“Progress for me means that I don’t need to hide who I am and who I am within my life. It is time in 2020 that we, LGBTQ+, can be open on our relationship as would anyone else be in an office environment.
So often in the past, I had to hide who I really was, because my co-workers would not accept my story and would not recognize that I exist as I am.
I feel lucky to be in a company where I can openly say that I am partnered with a fantastic man and talk about struggles or happy moments like everyone else. That feeling of inclusiveness is so warm; it really changes the game when it comes to selecting a company to work for.”
– Jean-Yves (he, him, his), Academic IT Manager, EF International Language Campuses, Zurich
Adrienne ‘Educate others displaying prejudice’
For me, progress means choosing to share my identity with others and being met with unconditional support. Progress is when I stop hearing comments like, ‘It’s just a phase,’ and ‘at some point, you need to pick a side.’ Progress is supporting the entire LGBTQ+ community because if you do not stand with all of us, you do not stand with any of us.
For our allies, we ask that you always call out people that choose to discriminate against us. Correct people if they misuse pronouns. Educate others displaying prejudice. Learn that each individual’s journey is different, and it’s their choice whether to share their experience.
Finally, progress occurs when we stop trying to put each other into concrete boxes. Our identities are complex, unique, and sometimes indescribable. We do not owe anyone a specific label to be seen or heard.
– Adrienne (she/her/hers), Senior Program Consultant, EF College Study, Boston
William ‘Progress is not just about me’
Progress is unabashedly expressing my queerness without a second thought—not having to be conscious of hiding a part of me when I meet someone new.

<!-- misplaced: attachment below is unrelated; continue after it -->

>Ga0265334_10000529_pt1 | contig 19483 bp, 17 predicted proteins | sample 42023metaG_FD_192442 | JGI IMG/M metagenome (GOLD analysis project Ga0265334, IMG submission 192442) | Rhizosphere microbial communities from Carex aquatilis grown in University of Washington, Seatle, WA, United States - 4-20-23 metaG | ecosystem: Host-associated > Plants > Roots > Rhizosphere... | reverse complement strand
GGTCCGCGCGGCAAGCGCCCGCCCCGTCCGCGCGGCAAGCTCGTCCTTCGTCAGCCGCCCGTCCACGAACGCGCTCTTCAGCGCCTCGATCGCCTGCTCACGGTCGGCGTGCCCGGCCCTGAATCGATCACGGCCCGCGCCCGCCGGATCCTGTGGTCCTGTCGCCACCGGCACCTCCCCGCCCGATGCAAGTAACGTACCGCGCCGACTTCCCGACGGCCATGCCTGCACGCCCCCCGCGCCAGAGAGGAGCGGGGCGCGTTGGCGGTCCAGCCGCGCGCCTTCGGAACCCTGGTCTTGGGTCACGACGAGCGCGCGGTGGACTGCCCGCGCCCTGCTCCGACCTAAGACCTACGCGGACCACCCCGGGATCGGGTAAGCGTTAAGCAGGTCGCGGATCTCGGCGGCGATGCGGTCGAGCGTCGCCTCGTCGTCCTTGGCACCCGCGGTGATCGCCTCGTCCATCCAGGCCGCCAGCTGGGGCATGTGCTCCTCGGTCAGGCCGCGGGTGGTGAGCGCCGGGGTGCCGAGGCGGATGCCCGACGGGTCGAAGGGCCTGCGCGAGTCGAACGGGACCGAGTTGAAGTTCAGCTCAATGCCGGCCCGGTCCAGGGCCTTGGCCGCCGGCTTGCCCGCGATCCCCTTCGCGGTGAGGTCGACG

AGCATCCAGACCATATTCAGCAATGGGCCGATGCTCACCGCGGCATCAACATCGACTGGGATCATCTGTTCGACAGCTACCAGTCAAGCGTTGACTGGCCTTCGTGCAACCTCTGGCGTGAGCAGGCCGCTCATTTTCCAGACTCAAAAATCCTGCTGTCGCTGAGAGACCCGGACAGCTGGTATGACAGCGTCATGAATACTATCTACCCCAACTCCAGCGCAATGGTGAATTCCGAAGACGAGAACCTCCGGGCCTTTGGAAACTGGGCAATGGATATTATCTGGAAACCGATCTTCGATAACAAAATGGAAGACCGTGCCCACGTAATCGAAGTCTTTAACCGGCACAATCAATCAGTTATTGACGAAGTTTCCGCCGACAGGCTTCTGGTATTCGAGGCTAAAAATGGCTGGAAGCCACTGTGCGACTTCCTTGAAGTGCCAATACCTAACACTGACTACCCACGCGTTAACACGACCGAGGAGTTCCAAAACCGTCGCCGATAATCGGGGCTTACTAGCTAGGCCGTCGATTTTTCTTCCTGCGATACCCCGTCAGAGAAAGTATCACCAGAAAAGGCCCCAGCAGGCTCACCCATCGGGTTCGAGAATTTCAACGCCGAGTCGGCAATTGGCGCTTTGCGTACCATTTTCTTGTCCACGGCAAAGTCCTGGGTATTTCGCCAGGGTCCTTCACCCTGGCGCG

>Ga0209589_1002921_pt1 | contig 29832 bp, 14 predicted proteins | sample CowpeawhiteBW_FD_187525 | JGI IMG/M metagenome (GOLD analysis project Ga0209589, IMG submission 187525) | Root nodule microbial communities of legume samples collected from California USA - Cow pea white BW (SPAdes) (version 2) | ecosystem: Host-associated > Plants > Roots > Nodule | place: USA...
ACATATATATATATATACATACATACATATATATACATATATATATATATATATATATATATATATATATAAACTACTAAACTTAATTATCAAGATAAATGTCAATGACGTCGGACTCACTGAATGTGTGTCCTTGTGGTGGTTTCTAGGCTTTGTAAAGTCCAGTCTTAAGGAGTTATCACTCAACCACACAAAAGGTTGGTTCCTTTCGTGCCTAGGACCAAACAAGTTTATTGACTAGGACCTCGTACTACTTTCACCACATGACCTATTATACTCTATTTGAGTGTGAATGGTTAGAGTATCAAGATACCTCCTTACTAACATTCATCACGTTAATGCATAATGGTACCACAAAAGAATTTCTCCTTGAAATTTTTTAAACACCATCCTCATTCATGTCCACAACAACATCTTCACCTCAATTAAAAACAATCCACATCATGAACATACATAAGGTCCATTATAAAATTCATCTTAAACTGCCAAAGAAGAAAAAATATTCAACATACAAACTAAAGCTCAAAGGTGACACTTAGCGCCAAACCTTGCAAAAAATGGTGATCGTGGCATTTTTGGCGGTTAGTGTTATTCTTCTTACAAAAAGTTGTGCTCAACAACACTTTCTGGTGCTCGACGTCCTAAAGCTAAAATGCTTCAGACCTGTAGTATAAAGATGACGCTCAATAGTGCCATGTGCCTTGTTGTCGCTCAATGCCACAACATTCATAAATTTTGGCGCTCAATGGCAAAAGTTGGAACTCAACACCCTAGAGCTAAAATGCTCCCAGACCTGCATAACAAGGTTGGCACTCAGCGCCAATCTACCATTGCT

Progress is me celebrating my Latinidad in tandem with Pride—not having to whitewash myself for the sake of others.
Progress is working for a company that reflects the diversity of my communities—not being told diversity, equity, and inclusion work ‘is not a priority right now.’
Progress is having my opinions valued—not shrugged off as being too sensitive or aggressive.
Progress is allies using their privilege to amplify historically suppressed voices—not just paying lip service or being performative.
Progress is believing, unequivocally, Black Lives Matter. As members of the LGBTQ+ community, we owe it our Black sisters, brothers, and gender-nonconforming siblings to support them in all aspects of their identities. As we look forward, we must never forget the work of Marsha P. Johnson, Sylvia Rivera, and the countless other Trans activists of color that led the way for so many of us to experience this so-called ‘progress.’
Ultimately, progress is not just about me. Progress is not complete until equity is reached for all.
– William (he/him/his), Multimedia Brand Manager, EF Creative Studio, Hong Kong
Tyler ‘Progress means educating everyone’
Progress means detailed awareness of where we have been, joyous celebration of how far we’ve come, and solemn recognition of what remains to be done. Progress means educating everyone about all of the above.
– Tyler (he/him/his), Account Manager, EF Corporate Solutions, Boston
Sean ‘We can do more’
Progress means learning from the past, improving the present, and creating a better future. Things have come a long way in the LGBTQ+ community, but each letter in the initialism hasn’t had equal progress. So progress to me means that we can look at things like the decriminalization in the past and say we can do more. Looking at the passing of rights such as anti-discrimination laws and marriage equality and asking, does this apply to all of us or just some of us. Looking towards the future and taking the necessary steps to ensure everyone is making the same strides forward and not only some of us. Progress, to me, means always to be moving forward.
– Sean (he/him/his), Senior Director of Enrollment, Hult International Business School, London